Now that my daughter is in middle school, she started playing saxophone in the school band. Occasionally, she even breaks out her old recorder from 4th grade too.
Honestly, I don’t mind all of these instruments, as long as they get used. Similar to wasted talent, a musical instrument is a terrible thing to waste by having it sit around collecting dust. All musical instruments require at least some maintenance, even if it’s just dusting. The organ requires occasional oiling, the piano requires tuning a couple times a year, the drum set needs to be cleaned and tuned, the saxophone needs reeds, and the viola needs rosin and strings.
But are they clutter? I guess I would say NO - as long as they are being enjoyed and properly cared for. In my case, I would like to get rid of the organ because it takes a lot of space and collects dust. I also should just get rid of my guitar because I never play it. It’s left-handed so no one else in the family is going to either.
I love hearing my kids play the piano, viola, saxophone, and even the drum set. I hope that my kids continue to play for the rest of their lives but at the same time I know that we should reduce the number of musical instruments we have sitting around. I know it will save us space and money but they’re proving as difficult to part with as books. That guitar I’ve been meaning to learn how to play is a lot like those books I’m going to read someday.
I found a good quote about someday by author Jacqueline Woodson:
Somewhere there is another person who would like to read that book or play that old Hammond organ. So whether it’s a musical instrument, a book, or whatever it is you’ve been meaning to do SOMEDAY, I think NOW is the time to either start taking it seriously and do it, or just pass it along to someone else.
As I just wrote that, another quote came to mind that I think sums it up nicely. It’s one of my favorites that I heard many times growing up:
It feels good to exercise our willpower muscle. I think it’s like our other muscles in that we have to exercise it once in a while to strengthen it. Otherwise our willpower gets weak. I’m happy to say I’m the proud non-owner of a few things lately.
I recently bought a new pair of shoes so I got rid of two pair. I loved the new ones so much that I when I got an email that they were having a sale, I thought I should probably get another pair. I even had them in my online cart but finally decided against it. If they had a sale once, they’ll have it again sometime. When these are getting worn out, I’ll think about buying another pair.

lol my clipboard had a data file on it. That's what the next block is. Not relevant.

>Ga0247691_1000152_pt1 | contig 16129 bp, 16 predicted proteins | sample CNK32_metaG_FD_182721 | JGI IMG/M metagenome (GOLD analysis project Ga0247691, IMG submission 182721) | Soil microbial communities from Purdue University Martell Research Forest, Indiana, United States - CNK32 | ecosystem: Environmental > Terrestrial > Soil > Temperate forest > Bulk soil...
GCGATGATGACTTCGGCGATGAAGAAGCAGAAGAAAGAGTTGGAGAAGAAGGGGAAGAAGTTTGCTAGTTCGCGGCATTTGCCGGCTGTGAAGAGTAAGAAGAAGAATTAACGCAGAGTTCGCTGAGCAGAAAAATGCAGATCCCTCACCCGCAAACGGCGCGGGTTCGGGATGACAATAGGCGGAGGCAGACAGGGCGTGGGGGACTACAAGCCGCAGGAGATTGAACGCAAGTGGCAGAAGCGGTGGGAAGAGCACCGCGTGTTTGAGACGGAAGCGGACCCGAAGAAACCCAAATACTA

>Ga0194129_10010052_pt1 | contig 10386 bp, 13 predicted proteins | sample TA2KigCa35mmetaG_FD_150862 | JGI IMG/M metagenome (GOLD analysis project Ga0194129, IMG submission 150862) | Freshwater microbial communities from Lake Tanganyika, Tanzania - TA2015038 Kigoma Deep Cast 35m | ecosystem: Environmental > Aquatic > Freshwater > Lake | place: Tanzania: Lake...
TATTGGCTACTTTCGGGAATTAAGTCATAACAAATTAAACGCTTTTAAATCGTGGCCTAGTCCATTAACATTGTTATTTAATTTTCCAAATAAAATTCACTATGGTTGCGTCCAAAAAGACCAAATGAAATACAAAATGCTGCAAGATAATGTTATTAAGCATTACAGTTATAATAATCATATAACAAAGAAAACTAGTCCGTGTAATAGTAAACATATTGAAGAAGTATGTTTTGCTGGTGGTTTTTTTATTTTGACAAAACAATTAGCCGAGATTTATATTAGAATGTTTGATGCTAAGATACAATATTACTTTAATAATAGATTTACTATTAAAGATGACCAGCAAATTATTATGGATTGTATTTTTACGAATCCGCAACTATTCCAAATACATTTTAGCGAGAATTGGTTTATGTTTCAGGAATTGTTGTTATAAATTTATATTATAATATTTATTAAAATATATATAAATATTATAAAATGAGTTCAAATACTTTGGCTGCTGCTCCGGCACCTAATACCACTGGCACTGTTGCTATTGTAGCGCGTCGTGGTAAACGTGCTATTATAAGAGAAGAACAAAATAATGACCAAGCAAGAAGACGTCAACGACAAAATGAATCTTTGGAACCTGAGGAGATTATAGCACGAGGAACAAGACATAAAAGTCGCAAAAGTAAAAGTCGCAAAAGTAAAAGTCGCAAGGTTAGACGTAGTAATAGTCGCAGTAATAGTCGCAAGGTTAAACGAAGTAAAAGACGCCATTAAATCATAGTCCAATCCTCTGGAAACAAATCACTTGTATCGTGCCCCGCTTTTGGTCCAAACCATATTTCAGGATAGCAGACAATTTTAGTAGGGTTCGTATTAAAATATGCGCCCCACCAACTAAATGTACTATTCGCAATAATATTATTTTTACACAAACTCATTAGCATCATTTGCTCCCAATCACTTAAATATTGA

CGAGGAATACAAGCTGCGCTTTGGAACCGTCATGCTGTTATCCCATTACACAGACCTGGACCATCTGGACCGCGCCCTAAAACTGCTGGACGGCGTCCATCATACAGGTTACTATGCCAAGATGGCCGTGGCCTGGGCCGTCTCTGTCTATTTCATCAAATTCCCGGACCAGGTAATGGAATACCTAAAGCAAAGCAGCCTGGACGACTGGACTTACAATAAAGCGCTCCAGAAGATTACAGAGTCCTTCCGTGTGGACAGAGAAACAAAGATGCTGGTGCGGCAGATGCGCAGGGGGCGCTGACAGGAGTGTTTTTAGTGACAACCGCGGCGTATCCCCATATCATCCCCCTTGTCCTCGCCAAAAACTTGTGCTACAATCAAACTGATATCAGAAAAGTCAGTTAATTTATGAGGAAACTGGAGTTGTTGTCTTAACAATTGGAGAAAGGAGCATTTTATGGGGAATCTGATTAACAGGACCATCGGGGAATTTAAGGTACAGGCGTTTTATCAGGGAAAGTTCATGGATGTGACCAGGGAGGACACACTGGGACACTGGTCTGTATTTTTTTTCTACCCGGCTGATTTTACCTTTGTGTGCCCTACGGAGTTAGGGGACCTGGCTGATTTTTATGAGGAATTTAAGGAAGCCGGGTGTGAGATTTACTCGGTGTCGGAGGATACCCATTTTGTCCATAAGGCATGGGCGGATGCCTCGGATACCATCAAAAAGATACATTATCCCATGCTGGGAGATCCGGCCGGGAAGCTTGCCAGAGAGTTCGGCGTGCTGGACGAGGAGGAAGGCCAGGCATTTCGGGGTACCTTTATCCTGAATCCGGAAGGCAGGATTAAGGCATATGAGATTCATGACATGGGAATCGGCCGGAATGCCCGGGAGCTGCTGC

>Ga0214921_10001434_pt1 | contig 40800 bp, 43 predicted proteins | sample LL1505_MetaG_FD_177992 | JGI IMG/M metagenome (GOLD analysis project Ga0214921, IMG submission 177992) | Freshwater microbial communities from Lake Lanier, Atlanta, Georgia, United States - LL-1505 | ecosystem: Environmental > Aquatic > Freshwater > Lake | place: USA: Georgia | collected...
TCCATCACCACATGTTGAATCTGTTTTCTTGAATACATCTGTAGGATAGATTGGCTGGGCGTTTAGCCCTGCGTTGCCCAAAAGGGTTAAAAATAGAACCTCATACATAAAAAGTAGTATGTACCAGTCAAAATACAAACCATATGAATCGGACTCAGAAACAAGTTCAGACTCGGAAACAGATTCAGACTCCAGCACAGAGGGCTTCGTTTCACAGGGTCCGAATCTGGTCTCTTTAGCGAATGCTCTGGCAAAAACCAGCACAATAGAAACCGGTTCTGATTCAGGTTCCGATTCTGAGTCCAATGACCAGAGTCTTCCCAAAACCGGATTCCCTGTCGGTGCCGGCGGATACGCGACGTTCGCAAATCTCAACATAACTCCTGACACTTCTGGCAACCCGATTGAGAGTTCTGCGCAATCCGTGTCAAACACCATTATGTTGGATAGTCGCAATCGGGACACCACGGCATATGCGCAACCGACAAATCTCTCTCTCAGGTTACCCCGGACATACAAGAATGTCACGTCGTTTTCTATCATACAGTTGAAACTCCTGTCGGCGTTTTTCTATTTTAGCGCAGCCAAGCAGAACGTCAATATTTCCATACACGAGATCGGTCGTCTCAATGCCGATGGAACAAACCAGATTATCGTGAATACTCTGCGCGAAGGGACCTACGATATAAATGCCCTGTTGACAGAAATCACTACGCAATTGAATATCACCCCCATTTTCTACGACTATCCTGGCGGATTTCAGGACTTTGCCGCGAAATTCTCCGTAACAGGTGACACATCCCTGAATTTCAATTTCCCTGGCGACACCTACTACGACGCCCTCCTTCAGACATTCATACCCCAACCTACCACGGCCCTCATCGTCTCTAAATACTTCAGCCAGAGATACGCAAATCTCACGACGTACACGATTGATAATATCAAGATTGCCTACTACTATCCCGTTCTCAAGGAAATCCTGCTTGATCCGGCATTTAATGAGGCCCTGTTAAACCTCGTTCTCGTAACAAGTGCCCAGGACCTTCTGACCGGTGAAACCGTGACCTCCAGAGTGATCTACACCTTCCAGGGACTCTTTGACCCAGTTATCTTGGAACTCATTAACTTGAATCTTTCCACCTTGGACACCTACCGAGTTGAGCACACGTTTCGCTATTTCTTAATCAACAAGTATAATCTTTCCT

You may have noticed that have written multiple posts about books. I have a weakness for them and have difficulty resisting cheap or free ones. That makes it difficult when I’m at the local library and they have shelf after shelf filled with used books for sale at 50 cents each. A few months ago I bought an organizing book there hoping for some new ideas and inspiration. So far, it’s been a little disappointing but I’m still hopeful. However, I have resisted buying several other books that caught my eye so that must count for something.
The biggest and most expensive thing I’ve managed not to own lately though was a camper. I keep thinking that it would be fun to take trips in an RV or a camper. I guess I have visions of the kids lounging on the couch or bed in an RV rather than buckled into the backseat of our SUV. I picture having all of our stuff packed in drawers and closets so that when we arrive somewhere it’s all available, rather than me making 14 trips to the car to carry in all the suitcases, backpacks, and sleeping bags.
Then, reality sets in and I think about how it really will be. My kids will be fighting and wrestling, not sitting quietly. Our stuff won’t be stored neatly. They’ll have things all over the place. Then, there’s the maintenance. An RV is basically a small house combined with a truck. Both of them need to be maintained and can have expensive problems. I can’t even keep up with maintenance on the house I live in, much less a second one with wheels and an engine. It still sounds like it could be fun, but I’m glad I didn’t rush to buy one right now.
So there you go. Three things that I’m happy to say I didn’t buy. It actually feels pretty good to know I still have that money I almost spent on something I didn’t need and I don’t have to find time and space in my life for them. Unfortunately, I don’t think exercising my willpower counted as real exercise and it certainly isn’t going to help me run that 5K I have coming up in a few weeks. However, I think it is important. You should try it sometime.
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Copyright Dave Lubke and www.davelubke.com, 2020